Managing Director & Senior Partner;
Chair, North America
Related Expertise: パブリックセクター
Kalpana Kochhar has had a long, storied career at the International Monetary Fund, holding a number of positions, including deputy director of the organization’s Asia and Pacific department and deputy director of its Strategy, Policy, and Review department. In June 2016, she took on an entirely different kind of role: director of human resources. She recently sat down with BCG senior partner Sharon Marcil to discuss what motivated her to take on the position, as well as some of the associated challenges she’s encountered and lessons she’s learned. Edited excerpts from the conversation follow.
Kalpana, you’ve had a long, enormously successful career at the IMF. In this latest chapter, you’ve assumed a much different kind of role: head of HR. Why did you decide to do that?
I’d always been interested not only in managing people but also in working through institutional issues. So when this opportunity came up, I felt that, even though I didn’t have formal HR training, I knew the business so well that I could add value. I also felt that because I’ve been at the organization so long and have built so many strong connections, I could use that political capital to help bring about needed change. So it was a combination of reasons.
What surprised you most when you took on the role?
I’m an economist by training, someone very used to working with numbers and facts and data. When I first took on the position, I was surprised that the same richness of data and facts that is so prevalent elsewhere in the IMF was not there—the organization hadn’t invested in it to the same degree. So I felt I was missing some of the analytical supports I expected to find. I was also surprised by how difficult it can be to convince people to accept change.
You referenced the political capital you had accumulated. Has that political capital indeed helped you convince people to accept change?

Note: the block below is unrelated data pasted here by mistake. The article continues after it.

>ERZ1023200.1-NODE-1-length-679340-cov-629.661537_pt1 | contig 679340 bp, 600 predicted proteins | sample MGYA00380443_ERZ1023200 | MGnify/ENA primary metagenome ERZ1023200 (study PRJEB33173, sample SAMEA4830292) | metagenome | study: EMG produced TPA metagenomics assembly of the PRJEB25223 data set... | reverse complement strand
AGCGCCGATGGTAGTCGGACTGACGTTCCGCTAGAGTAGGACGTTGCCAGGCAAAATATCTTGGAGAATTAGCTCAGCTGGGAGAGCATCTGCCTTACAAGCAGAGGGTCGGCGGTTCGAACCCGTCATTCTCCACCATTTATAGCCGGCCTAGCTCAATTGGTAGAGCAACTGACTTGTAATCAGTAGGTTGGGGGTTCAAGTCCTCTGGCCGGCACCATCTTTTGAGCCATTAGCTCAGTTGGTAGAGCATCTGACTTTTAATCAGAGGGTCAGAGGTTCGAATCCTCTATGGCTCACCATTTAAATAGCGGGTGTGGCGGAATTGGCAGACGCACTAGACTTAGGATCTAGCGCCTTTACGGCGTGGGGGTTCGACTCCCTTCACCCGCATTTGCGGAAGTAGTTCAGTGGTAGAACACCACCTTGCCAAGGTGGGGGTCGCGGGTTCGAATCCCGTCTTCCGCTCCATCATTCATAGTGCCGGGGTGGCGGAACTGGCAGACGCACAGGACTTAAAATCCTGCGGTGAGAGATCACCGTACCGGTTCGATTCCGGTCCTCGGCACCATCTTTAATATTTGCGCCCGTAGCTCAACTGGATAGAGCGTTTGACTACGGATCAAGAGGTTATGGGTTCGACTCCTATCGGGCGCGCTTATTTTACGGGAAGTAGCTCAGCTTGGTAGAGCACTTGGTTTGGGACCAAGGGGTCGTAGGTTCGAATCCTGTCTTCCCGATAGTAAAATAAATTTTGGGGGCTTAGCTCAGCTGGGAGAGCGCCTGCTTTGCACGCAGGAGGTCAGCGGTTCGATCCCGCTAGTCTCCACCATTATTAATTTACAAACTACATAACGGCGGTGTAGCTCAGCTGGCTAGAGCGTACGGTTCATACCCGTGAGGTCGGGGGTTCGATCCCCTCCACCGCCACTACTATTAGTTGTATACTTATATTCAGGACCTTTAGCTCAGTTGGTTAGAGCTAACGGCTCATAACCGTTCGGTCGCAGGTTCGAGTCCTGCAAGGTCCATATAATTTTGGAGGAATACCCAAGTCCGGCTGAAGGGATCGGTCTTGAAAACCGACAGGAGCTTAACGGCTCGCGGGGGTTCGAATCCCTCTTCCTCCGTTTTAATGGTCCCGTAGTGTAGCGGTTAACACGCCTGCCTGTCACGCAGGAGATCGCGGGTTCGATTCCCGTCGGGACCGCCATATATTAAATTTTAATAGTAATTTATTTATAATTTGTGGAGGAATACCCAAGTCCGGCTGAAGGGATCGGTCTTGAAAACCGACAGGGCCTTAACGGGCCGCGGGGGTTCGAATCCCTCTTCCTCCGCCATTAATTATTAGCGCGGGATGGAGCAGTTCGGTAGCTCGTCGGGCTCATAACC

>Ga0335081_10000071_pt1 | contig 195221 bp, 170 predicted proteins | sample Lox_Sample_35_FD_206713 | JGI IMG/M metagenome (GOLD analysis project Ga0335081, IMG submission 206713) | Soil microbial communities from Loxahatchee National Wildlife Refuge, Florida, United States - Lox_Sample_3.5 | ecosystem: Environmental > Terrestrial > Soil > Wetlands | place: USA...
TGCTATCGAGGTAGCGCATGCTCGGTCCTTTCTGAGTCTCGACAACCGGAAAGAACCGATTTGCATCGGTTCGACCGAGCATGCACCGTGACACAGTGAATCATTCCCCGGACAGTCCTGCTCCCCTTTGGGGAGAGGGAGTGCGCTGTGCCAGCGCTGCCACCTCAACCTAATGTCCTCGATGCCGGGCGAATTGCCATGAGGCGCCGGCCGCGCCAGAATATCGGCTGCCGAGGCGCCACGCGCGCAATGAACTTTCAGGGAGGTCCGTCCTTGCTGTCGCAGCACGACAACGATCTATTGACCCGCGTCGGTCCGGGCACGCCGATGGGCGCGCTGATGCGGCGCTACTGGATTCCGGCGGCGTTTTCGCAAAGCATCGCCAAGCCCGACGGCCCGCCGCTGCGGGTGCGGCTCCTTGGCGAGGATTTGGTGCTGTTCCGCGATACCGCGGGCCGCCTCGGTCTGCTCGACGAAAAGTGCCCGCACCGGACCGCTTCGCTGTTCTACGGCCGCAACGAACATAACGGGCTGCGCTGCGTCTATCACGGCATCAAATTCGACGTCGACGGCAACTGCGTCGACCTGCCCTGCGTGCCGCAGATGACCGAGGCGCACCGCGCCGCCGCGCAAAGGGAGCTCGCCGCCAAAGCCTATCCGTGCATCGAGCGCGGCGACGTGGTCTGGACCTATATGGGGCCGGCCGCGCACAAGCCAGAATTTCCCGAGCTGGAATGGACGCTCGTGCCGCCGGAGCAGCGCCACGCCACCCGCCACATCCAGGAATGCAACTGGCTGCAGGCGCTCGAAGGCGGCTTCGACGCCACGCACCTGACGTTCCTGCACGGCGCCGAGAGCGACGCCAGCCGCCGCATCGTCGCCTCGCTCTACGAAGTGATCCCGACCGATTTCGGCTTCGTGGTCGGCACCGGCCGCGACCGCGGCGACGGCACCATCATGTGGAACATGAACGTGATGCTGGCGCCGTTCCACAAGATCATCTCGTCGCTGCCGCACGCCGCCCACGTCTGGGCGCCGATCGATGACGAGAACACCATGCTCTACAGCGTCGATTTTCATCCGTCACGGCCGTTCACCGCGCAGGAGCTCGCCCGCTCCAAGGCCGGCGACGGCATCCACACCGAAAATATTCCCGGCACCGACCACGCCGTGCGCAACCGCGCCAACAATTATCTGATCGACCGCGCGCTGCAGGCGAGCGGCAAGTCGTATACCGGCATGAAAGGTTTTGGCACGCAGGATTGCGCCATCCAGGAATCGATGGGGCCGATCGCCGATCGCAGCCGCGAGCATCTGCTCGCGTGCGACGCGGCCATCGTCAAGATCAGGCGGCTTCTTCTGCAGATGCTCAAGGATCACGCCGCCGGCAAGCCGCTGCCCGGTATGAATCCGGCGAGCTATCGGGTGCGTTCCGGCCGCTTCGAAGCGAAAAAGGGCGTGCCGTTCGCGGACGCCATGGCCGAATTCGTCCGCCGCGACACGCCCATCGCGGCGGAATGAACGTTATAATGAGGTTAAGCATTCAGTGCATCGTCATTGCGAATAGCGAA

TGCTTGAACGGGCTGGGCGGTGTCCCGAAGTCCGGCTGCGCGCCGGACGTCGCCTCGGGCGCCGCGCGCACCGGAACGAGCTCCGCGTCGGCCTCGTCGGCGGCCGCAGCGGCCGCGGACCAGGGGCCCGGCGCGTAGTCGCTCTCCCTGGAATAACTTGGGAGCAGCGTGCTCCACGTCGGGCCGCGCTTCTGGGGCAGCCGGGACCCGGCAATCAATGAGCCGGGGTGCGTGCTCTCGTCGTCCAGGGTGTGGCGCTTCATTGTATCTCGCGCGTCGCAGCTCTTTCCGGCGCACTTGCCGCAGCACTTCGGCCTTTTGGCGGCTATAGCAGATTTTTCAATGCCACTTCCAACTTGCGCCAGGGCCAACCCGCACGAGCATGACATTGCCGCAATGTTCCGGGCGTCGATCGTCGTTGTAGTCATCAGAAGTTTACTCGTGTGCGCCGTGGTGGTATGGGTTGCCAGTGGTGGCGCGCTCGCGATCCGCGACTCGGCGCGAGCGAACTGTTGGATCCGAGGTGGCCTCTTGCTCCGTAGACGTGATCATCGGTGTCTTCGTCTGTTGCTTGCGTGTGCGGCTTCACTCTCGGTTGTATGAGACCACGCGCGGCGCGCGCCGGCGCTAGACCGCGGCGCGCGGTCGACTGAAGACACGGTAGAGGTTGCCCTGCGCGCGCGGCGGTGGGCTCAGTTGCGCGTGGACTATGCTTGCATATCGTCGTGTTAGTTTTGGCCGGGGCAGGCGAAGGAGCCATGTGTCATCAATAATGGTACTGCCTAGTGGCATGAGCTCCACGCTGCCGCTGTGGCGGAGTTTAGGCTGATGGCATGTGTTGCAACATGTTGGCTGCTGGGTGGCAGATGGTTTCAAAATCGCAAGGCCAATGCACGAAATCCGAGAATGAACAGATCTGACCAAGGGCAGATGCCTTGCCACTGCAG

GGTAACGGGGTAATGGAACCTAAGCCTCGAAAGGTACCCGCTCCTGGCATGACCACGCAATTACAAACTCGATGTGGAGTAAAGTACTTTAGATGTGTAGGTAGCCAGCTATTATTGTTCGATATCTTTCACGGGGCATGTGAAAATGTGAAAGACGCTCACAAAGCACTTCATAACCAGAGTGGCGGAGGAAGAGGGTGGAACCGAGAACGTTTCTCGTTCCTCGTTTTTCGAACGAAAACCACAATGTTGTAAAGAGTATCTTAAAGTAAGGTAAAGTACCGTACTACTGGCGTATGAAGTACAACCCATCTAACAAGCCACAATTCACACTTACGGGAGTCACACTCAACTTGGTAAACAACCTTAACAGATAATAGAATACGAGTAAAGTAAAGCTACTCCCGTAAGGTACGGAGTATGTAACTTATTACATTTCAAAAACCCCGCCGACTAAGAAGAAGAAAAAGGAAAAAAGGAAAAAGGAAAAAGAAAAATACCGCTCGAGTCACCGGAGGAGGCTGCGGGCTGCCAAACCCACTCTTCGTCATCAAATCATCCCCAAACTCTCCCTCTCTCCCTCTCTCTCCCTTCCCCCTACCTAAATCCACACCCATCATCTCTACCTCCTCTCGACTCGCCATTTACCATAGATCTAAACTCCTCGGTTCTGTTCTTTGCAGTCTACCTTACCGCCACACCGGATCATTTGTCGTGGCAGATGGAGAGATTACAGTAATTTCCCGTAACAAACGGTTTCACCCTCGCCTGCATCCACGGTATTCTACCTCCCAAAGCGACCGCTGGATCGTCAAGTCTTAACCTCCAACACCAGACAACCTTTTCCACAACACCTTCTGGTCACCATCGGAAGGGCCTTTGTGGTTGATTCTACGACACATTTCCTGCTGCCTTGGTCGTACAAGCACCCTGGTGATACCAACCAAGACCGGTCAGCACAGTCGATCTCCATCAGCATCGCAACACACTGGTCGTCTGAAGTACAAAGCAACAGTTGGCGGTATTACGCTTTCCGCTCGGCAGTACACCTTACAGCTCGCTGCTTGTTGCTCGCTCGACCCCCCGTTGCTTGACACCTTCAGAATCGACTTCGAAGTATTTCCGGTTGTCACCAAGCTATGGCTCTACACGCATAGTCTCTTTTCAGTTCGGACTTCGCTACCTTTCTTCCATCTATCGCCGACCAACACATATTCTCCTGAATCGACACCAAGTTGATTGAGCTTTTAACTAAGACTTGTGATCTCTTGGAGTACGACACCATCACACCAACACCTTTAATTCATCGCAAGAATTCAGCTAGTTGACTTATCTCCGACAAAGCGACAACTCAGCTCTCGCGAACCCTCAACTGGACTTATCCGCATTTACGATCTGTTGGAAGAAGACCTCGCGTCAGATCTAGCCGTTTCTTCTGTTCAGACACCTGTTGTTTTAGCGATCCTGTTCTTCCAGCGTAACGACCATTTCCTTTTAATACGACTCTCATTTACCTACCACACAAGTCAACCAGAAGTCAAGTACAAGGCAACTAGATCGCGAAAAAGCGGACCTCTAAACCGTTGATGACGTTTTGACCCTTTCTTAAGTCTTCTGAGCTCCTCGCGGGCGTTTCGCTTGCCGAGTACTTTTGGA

Yes, it has. It has allowed me to speak with credibility on issues. I’ve been able to say, look, I’ve been there, I understand the problems you’re trying to solve. And that holds weight. I think that that, coupled with my belief in the value of applying data to the issues and looking outside the organization to see what others have done (we’re clearly not the only ones facing these types of challenges) and the HR resources I’m now able to apply to these challenges—all of it has made a difference in how people regard me. And it’s helped me find solutions.
Based on the experience you’ve acquired, what advice would you have for leaders of public-sector organizations who are trying to drive change within those organizations?
Here, there is considerable value attached to getting things done as much as possible by consensus. So it’s important to recognize that and be able to achieve it. That’s one thing. The second is, we are a very successful organization, and one with a large number of long-tenured staff who have seen the organization successfully evolve and transform itself as necessary over time. Telling those types of people that there might be a better way to do things is bound to meet resistance. So in that sense, it can be harder to get people at a successful organization to buy into the notion that change is necessary than it would be at an organization that is obviously struggling. They don’t see the need to fix something that’s not obviously broken. So that’s something else that can make it hard to engineer change in such organizations.